16 Pages

It’s been a hard decade for journalism. Everybody knows it. I’m living with it every day. I’m dying with it a little bit every day, as well.

Because half of us are our own worst enemy — 50 percent of us gather the news and bring it to you, the other 50 percent is supposed to sell the news — profits have plummeted, forcing serious cutbacks that have severely crippled the industry.

What was once a seven-person staff for the desk at the paper I currently call “work” is down to four. But the news doesn’t slow down. If anything, it’s busier than ever because there are more people than ever trying to do our job via blogs, via social media, via websites that are up this week and down the next.

I’m working harder than I ever have, I know that. Where I once sat at a desk and just wrote stories, today I do everything.

I write. I take pictures. I layout the paper on certain days. On other days, like today, I lay out two papers. I proof read. I do podcasts and videos in order to keep up with the times. I tweet. I have multiple facebook accounts to keep my readers apprised of what is happening.

I don’t get any more money for doing all this extra stuff, but it’s not about the money. I do all of this because I do love the job. I rarely, if ever, get a thank you, but when I do it is appreciated. Today, more than ever.

After all, I remember when it was an honor just to keep up with “The Times.”

Hours ago, I just received the latest bit of bad news, another body blow to the soul of my professional being.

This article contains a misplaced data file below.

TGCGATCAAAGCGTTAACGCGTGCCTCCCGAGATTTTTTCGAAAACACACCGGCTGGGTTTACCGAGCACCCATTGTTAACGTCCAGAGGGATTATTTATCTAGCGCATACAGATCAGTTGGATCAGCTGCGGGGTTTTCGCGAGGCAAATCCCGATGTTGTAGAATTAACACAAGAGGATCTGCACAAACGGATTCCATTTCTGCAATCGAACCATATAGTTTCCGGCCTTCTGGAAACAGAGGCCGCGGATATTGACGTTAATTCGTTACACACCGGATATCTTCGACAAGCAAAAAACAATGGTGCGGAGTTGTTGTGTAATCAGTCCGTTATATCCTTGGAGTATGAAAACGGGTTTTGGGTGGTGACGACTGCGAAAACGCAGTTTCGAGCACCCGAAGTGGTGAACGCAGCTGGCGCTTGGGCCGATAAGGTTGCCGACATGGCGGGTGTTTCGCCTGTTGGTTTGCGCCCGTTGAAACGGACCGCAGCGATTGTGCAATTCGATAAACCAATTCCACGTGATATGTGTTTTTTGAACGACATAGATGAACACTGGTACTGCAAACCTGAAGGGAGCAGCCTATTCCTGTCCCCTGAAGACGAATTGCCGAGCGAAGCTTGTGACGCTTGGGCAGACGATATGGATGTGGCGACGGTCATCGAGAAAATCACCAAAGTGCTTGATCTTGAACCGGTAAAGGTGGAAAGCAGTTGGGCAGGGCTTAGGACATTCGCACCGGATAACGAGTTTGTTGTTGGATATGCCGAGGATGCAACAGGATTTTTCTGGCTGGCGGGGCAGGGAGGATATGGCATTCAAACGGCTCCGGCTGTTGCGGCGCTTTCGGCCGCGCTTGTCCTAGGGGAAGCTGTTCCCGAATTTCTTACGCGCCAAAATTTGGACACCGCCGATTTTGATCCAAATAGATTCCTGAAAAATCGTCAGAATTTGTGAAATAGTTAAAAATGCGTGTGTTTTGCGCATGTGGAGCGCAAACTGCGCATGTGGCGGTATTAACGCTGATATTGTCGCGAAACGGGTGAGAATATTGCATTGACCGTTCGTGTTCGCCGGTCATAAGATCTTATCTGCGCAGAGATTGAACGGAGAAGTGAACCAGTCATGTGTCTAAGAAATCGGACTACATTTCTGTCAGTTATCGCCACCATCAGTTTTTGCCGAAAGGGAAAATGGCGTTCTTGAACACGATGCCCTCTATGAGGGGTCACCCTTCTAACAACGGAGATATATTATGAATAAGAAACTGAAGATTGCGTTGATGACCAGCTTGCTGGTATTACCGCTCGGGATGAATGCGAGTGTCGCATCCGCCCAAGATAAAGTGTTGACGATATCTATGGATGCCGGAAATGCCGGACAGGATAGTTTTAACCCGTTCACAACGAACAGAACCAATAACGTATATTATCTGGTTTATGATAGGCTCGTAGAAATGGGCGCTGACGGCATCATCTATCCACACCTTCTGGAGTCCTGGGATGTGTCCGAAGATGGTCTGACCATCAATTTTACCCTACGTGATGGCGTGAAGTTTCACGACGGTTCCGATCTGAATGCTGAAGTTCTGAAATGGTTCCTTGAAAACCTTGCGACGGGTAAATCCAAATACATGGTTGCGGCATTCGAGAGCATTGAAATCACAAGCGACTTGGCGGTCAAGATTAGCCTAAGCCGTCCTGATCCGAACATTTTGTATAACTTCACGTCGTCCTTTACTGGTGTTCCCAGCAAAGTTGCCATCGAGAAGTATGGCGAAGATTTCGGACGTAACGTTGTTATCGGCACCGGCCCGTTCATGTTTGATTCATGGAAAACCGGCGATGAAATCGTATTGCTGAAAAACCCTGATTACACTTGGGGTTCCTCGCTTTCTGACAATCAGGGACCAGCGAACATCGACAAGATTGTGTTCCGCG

Our Monday paper is being cut back to 16 pages.

This is only a loss of four pages from what had been a 20-page newspaper, which might not seem like a lot until you realize it’s 20 percent of your product.

Sixteen pages, for which we charge $1. For the record, that’s 6.25 cents per page.

I’m dumbfounded. I’m sad. I’m embarrassed.

Take my staff away from me and I’ll work harder than I ever have in order to get the news to the people that want it.

It’ll cost me time with loved ones. It will cost me my health and take years off of my life; both of which I’m feeling more and more every single day I grow older. I don’t know any other way.

But take away the pages — take away the product — and you’re taking from me my pride in doing this job.

How am I supposed to look a reader in the eye and tell them I’m doing the best job that I can.

I can’t.

Because I’m not. I’m not being allowed to.

That, perhaps more than anything else that has happened to journalism during these dark times, is the hardest thing for me to face.

 

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